Kentucky Lottery plans new ad campaign

Kentucky Lottery plans new ad campaign

Kentucky Lottery plans new ad campaign

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by Associated Press

WHAS11.com

Posted on May 4, 2014 at 9:58 PM

COVINGTON, Ky. (AP) — The Kentucky Lottery plans a new advertising campaign this summer that focuses on how ticket purchases support college scholarships.

The move comes after the General Assembly voted last month to remove a prohibition on mentioning scholarships in ads.

The lottery anticipates a $3 million boost in sales over the next two years with the new ad campaign.

Kentucky Lottery spokesman Chip Polston told The Kentucky Enquirer (http://cin.ci/1iuyuQO) that the ads will run statewide and will show how much good the game has done. He said that until now Kentucky was the only lottery state that wasn't allowed to advertise that proceeds fund scholarships.

When the Kentucky Lottery was created in 1989, some lawmakers feared it might use the scholarships as a way to pressure people to purchase tickets so they banned any mention of government service that lottery proceeds fund.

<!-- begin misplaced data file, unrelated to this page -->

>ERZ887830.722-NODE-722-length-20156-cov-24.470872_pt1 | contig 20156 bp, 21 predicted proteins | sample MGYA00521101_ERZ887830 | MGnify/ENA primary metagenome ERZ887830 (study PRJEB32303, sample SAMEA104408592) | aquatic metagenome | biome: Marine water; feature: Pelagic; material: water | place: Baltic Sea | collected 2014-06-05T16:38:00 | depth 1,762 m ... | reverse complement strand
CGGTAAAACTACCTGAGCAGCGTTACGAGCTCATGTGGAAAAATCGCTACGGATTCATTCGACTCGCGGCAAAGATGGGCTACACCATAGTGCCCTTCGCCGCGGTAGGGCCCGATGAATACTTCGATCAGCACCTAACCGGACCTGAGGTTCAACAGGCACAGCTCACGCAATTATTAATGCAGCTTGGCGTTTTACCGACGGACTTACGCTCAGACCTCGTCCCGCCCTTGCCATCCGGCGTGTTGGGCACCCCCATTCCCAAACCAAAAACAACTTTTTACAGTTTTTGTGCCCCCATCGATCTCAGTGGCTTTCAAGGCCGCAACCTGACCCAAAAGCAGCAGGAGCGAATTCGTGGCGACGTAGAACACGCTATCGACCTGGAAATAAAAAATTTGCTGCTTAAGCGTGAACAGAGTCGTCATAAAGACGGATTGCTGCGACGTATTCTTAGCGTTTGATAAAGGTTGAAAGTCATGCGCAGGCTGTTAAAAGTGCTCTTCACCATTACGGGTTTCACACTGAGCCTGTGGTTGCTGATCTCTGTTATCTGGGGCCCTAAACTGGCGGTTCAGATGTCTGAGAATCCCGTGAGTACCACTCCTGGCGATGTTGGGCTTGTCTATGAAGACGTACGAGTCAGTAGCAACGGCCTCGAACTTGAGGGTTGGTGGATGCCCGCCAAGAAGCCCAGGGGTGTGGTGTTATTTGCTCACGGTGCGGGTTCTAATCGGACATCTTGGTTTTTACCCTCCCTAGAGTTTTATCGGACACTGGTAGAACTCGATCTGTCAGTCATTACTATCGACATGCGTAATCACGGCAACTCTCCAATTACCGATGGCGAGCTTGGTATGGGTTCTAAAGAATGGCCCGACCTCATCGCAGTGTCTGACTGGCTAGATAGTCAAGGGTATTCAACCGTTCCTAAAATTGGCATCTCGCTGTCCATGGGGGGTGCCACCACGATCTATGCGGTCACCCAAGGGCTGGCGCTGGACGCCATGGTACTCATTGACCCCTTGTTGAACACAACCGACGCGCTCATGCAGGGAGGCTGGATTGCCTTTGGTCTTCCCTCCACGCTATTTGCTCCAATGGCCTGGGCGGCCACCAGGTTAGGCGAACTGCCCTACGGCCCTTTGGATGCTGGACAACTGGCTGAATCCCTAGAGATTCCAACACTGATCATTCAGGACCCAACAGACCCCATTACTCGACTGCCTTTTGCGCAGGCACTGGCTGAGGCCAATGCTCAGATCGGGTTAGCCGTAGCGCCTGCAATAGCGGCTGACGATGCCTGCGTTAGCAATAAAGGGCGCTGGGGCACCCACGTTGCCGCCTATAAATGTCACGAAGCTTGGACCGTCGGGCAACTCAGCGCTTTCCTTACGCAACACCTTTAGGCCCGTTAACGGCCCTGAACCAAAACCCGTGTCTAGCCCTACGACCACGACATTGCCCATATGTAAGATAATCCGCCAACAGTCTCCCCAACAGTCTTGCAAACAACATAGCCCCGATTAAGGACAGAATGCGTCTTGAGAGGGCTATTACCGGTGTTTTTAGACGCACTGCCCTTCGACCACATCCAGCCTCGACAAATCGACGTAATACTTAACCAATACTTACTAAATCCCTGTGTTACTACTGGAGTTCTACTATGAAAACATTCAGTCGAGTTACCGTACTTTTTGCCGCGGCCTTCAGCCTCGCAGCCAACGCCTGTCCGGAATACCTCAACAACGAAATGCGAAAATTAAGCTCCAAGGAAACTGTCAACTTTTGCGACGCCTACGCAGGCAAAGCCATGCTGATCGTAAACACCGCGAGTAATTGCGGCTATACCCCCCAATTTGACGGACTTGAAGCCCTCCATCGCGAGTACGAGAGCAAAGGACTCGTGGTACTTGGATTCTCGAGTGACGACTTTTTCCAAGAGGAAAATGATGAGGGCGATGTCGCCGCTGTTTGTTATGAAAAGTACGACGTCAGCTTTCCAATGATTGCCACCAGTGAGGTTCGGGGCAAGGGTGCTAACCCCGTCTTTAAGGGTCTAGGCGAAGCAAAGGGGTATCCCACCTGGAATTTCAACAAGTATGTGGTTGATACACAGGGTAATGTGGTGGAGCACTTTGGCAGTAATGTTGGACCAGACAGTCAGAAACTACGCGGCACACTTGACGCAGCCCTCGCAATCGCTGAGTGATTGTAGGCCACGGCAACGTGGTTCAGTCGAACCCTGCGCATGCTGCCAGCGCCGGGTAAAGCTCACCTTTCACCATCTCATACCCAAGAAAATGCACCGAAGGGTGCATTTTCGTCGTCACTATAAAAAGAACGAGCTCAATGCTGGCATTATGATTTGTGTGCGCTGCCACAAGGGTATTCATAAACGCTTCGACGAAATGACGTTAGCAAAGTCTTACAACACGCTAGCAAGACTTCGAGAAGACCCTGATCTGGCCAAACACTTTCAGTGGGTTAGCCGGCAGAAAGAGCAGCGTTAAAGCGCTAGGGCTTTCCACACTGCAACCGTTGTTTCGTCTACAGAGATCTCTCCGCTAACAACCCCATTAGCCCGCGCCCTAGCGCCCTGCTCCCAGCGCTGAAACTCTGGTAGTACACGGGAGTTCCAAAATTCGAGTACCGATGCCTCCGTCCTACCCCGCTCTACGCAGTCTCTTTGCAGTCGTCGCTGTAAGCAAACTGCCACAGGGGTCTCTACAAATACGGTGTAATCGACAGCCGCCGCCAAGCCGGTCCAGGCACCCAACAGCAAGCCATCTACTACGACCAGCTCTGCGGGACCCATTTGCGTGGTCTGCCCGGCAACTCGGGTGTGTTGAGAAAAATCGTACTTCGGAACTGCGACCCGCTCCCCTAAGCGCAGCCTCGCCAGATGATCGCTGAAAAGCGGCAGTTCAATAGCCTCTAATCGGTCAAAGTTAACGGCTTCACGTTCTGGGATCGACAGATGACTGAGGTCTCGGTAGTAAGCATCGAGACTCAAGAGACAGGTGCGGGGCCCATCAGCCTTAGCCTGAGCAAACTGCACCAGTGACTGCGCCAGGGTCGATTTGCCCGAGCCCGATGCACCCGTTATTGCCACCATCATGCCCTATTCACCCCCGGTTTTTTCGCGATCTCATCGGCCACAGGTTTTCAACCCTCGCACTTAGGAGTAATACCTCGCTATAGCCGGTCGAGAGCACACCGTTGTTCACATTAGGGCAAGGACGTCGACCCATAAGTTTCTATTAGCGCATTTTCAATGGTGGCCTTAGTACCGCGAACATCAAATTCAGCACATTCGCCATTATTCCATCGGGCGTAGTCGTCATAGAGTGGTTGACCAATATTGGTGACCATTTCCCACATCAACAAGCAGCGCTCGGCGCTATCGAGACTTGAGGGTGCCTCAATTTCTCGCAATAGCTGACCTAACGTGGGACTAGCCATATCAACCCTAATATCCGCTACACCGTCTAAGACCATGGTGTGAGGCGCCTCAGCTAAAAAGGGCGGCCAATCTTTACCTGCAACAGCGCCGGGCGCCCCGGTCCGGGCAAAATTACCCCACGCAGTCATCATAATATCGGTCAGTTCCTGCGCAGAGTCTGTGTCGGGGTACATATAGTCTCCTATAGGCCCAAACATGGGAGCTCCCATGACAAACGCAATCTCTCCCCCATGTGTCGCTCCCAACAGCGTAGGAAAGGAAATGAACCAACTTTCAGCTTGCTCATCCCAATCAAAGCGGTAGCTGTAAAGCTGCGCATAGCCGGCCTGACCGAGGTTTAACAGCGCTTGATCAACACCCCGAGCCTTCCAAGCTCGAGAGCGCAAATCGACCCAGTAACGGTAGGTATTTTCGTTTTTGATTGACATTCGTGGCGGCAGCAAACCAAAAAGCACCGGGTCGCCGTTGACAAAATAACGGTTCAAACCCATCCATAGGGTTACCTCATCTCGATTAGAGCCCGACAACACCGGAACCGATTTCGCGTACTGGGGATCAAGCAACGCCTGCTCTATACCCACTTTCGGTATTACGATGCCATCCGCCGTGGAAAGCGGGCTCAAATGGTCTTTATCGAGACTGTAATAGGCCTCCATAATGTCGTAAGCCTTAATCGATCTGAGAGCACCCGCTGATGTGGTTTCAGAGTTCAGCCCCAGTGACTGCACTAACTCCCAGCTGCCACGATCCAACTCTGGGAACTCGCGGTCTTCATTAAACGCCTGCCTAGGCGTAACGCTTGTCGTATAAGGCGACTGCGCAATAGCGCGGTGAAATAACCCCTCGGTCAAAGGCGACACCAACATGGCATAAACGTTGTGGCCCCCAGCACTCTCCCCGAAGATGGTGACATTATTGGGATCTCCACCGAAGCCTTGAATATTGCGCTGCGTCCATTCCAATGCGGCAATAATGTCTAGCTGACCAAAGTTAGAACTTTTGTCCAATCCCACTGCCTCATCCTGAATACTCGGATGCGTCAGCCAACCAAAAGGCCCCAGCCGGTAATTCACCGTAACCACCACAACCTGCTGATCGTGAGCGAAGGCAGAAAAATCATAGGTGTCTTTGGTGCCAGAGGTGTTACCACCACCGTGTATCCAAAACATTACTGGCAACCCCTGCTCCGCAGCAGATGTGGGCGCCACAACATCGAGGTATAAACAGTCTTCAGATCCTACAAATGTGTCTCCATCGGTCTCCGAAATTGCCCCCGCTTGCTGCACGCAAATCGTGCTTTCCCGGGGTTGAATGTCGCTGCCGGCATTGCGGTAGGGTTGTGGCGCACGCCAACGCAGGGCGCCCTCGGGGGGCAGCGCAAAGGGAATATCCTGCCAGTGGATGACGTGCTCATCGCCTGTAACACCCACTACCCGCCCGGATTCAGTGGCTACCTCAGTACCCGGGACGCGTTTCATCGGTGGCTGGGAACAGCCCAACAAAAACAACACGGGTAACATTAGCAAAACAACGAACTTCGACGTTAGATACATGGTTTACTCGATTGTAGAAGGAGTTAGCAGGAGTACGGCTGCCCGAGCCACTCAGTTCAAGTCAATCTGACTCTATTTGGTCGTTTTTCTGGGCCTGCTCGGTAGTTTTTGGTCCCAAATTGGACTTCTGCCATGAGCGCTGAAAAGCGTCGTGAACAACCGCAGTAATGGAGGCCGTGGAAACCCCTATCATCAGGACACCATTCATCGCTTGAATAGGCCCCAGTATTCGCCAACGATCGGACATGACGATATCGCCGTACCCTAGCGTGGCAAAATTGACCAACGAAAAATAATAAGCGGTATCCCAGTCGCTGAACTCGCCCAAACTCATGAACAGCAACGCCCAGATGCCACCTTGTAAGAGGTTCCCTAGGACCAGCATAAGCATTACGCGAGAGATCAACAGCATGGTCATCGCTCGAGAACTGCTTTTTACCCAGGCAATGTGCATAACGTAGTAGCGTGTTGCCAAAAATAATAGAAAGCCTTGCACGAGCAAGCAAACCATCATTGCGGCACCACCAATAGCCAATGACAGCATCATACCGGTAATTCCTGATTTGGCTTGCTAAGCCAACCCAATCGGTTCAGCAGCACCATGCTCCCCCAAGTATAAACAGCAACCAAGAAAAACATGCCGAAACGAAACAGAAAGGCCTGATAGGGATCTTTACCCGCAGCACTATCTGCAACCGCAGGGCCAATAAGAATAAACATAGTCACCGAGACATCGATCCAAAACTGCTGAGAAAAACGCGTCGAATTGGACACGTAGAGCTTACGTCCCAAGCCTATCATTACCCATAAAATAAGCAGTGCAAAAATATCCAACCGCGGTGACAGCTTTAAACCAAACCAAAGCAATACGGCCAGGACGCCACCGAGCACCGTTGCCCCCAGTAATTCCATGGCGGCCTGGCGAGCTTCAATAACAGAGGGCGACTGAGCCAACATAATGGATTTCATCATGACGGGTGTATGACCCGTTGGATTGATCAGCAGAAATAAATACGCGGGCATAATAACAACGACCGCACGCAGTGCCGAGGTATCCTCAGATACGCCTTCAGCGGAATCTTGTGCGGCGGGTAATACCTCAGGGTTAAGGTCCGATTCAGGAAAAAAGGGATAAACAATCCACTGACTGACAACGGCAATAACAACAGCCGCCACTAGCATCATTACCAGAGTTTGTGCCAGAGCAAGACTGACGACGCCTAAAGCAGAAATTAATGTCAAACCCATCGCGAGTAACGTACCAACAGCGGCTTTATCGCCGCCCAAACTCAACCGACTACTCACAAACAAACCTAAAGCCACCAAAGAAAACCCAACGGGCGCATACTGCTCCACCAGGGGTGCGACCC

"The lottery was a very unknown entity at the time," Polston said. "Folks didn't know how the lottery would operate as a business, what level of societal responsibility the lottery would take."

But Democratic state Rep. Arnold Simpson, of Covington, points out that not all proceeds go to fund scholarships.

"I don't know it paints a completely accurate picture," Simpson said. "In my opinion — and I say in my opinion — I don't think it's good public policy."

Lawmakers have used lottery funds since 2009 to help balance the budget.

About $400 million will go toward scholarships over the next two years, but about $81 million will help a variety of other government functions.

Rep. Rick Rand, D-Bedford, chairman of the House Appropriations and Revenue Committee, said lawmakers know that it takes away from the number of scholarships available.

"It would be my preference that we could fund all scholarships," Rand said. "The fact of the matter is the state has a lot of needs across all budget units."

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